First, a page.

I walked around some more before taking my seats. I noticed fans prying away pieces of the right field foul pole. In the news the days before it said Yankee stadium officials were expecting people to try and loot from the stadium. This being said I never saw a fan arrested for vandalism that day.
The festivities commemorating the final game at Yankee Stadium began around 7 PM. To kick things off the starting lineup for the 1923 Yankees were announced and the mock players took to the outfield as they were introduced to the fans. It was eerie how the people playing the former Yankees had the same exact build and physique I’d expect the particular members of the 1923 Yankees to have. Next every all time Yankee great was announced at every position. Players who were no longer living had their children or widow’s represent them. Babe Ruth’s daughter Julia Ruth Stevens, Mickey Mantle’s sons, and Phil Rizzuto’s former wife Cora were in attendance just to name a few. Former Yankees of note that were in attendance and honored were Reggie Jackson, Yogi Berra, Don Larsen, Willie Randolph (welcomed with a Mets suck chant by the crowd), Whitey Ford, and Bernie Williams.
Derek Jeter, the Yankee with the most career hits at Yankee stadium was honored before the first pitch. With his family beside him he received a Waterford Crystal Bat commemorating his record 1,274 career hits at Yankee Stadium.
It was only fitting that a living bloodline of the most infamous Yankee be a part of the closing of the stadium her dad made famous. Julia Ruth Stevens threw out the pitch to Jorge Posada. Although the pitch fell well short of Posada Ruth took it in stride saying how her dad would have found it amusing and adding "He knew I didn't throw very well," Ruth said with a chuckle. "But I taught him how to bowl."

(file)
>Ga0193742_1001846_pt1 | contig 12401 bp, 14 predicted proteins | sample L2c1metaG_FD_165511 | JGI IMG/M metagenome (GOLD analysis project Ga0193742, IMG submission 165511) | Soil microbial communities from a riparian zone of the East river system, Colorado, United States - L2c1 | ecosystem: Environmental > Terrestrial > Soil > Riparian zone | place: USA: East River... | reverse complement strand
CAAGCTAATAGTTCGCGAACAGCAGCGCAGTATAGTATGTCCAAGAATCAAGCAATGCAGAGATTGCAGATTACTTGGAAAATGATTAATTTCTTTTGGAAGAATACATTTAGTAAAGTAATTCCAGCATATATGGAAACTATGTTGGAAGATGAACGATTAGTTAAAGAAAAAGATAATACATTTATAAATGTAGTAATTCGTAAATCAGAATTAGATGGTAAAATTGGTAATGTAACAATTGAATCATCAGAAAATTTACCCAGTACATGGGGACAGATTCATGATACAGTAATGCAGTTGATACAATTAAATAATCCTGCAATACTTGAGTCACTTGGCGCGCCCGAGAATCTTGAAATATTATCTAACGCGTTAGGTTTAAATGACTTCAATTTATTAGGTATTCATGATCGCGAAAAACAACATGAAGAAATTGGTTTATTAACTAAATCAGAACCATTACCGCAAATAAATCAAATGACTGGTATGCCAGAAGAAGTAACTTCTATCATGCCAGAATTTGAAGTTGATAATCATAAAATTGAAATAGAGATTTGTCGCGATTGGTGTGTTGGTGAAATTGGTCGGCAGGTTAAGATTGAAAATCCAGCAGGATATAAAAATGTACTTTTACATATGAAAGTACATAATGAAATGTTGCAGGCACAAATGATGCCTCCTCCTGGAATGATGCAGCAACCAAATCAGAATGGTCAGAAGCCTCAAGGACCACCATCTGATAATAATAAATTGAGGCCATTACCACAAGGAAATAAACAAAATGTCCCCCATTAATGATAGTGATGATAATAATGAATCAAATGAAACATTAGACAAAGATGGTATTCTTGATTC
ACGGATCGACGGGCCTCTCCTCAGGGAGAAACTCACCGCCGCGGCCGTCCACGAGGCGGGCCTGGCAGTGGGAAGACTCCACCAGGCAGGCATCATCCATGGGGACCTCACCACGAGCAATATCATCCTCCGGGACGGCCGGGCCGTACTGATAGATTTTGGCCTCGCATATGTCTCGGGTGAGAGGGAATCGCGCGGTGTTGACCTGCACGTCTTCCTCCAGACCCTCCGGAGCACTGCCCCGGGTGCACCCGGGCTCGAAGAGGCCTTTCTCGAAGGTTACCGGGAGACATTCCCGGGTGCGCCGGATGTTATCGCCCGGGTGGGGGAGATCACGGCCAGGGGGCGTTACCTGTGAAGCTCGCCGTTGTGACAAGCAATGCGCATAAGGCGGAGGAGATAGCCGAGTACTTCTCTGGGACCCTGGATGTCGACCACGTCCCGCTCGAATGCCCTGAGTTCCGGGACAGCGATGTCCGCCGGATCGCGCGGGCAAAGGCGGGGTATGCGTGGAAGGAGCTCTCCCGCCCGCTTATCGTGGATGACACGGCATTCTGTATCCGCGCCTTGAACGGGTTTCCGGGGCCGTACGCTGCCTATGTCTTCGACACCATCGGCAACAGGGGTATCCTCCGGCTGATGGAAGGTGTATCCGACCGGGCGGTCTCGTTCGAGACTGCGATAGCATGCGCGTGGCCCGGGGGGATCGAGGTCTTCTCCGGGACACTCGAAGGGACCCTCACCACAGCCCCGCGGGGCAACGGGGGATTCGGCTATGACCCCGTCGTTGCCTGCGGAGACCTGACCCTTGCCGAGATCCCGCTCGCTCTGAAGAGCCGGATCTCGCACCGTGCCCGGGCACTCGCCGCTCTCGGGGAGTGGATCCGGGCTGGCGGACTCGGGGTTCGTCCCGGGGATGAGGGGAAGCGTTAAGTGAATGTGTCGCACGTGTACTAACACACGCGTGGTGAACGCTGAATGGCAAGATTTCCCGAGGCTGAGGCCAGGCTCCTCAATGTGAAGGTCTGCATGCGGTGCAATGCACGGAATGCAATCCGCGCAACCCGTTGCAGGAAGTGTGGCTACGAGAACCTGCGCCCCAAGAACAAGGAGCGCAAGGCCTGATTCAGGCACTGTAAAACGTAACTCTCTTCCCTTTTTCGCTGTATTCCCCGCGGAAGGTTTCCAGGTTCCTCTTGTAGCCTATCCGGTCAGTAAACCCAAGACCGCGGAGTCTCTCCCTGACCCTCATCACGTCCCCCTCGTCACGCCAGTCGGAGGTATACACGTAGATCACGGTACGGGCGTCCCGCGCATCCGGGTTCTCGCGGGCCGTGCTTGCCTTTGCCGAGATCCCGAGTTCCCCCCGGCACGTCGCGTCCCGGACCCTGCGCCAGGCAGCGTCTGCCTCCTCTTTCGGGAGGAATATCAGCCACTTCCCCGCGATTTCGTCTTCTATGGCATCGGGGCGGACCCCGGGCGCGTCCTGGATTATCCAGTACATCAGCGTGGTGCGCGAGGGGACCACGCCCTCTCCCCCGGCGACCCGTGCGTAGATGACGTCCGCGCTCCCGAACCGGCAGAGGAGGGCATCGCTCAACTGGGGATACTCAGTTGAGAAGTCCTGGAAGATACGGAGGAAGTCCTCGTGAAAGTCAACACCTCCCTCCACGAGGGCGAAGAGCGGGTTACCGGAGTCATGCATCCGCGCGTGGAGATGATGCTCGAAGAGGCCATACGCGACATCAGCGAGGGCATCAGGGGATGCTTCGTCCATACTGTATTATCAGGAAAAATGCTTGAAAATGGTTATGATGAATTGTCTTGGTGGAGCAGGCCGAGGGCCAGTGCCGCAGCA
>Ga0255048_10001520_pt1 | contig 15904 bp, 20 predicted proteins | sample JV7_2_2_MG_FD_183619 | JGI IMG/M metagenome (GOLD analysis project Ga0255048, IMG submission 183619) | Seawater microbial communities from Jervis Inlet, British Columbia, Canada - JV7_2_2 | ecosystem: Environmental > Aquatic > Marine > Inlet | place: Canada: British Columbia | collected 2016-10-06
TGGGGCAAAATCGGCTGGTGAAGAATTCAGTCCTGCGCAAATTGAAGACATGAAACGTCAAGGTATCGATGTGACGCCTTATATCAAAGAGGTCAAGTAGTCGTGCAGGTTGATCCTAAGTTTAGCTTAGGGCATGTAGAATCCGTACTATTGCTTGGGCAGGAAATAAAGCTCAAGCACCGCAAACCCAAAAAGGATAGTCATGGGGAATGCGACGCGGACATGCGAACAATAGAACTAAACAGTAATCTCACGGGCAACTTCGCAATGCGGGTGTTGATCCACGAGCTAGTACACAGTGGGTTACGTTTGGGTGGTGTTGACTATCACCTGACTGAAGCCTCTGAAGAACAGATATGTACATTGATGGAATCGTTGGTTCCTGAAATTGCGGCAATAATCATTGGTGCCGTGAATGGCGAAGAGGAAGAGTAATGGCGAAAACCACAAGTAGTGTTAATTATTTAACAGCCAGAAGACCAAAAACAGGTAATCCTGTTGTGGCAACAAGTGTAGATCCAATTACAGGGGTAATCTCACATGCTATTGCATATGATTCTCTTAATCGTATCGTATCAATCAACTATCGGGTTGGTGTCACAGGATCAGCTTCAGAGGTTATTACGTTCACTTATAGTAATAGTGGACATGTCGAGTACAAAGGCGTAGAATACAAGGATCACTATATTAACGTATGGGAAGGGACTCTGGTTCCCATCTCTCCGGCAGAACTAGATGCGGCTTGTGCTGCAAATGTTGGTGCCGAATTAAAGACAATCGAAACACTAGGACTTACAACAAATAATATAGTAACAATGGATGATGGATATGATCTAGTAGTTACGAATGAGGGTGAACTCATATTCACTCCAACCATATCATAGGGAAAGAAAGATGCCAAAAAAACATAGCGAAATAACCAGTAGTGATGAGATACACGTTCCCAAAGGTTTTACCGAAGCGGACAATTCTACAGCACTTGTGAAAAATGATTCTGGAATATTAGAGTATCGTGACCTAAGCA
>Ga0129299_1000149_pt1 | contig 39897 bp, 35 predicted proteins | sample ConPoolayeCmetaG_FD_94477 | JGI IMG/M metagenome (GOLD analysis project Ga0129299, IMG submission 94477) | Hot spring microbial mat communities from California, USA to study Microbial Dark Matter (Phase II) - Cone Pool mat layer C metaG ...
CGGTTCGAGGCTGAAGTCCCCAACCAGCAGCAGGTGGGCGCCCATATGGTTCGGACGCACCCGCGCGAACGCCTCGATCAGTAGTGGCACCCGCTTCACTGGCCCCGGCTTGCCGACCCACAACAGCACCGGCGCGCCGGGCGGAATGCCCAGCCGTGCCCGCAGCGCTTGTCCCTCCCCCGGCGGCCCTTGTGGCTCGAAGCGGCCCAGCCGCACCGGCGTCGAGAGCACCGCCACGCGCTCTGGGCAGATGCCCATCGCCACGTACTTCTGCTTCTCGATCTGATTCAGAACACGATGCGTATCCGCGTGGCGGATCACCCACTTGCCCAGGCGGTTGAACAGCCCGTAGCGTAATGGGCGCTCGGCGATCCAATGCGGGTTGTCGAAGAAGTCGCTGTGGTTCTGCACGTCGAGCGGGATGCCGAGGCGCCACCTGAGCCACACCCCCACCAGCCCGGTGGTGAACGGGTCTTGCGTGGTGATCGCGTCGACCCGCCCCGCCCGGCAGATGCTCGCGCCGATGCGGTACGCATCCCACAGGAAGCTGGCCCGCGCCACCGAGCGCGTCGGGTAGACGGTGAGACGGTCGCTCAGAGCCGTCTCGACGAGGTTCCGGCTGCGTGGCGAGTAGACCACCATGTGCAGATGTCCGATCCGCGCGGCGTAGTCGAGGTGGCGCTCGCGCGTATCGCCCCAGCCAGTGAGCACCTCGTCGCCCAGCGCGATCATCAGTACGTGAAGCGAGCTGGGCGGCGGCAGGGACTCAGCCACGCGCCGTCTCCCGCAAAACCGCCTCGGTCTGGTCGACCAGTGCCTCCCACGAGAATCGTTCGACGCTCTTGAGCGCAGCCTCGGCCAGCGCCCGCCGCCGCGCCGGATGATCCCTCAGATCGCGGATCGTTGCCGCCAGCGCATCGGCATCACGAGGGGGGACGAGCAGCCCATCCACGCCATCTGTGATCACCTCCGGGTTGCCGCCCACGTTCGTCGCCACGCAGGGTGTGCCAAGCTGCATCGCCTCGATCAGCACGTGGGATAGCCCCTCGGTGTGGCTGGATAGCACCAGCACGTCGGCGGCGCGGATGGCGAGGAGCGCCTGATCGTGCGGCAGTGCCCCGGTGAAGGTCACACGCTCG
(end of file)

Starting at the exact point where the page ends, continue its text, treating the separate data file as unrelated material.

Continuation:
The last game itself wasn’t as much of a spectacle as the pregame ceremonies at Yankee Stadium. Maybe it was just me though. I was sitting by myself and clueless about my friends whereabouts, as he ended up turning down pricey tickets from the Yankees and scalpers. Regardless I was one of the 54,610 fans that got to witness the spectacle of Yankee Stadium one last time.
The game would finally start around 8:30. The Orioles got on the scoreboard first and held a 2-0 advantage until the bottom of the 3rd. The Yankees would come back to take the lead as Johnny Damon would hit a 3 run HR making the score 3-2. Former Yankee killer and Red Sox Kevin Millar would tie the game in the Top of the 4th on a single. After that it was all Yankees though as in the Bottom of the 4th Jose Molina would hit the last Home Run in the House that Ruth Built, driving in Robinson Cano making the score 5-3. In the 6th inning Andy Pettite, one of the few remaining active Yankees from the 1996 World Series team, would get relieved but not before a thundering ovation by 54,610. In the 7th Bobby Abreu and Brett Gardner would tack on one run each making the score 7-3. Enter the Sandman was played one last time as Mariano Rivera would come out to relive Joba Chamberlain in the 9th and make sure the final game at Yankee Stadium was a win in the record books.
After the game a blanket of roughly one hundred NYPD (my estimate) covered the field on horseback and in riot gear. The Yankees convened on the field to celebrate their final game and victory at Yankee Stadium. Yankee team captain Derek Jeter would take to the microphone and address the fans for a couple minutes. He told the adoring fans to, “Take the memories from this stadium, add it to the new memories that come with the new Yankee Stadium and continue to pass them on from generation to generation. We just want to take this moment to salute you, the greatest fans in the world." Jeter and the rest of the Yankees would then take a victory lap around the stadium, and surprisingly only two fans that I saw jumped on the field only to be quickly apprehended.
As I was walking out that night, although a Met fan, I was saddened that the world’s most historic ballpark was gone. Despite being a Met fan I had fun at Yankee games. I watched good baseball hung with and meet good people and enjoyed my hours in the Bronx. Although it’s gone Yankee Stadium will always be a vivid photograph in my mind.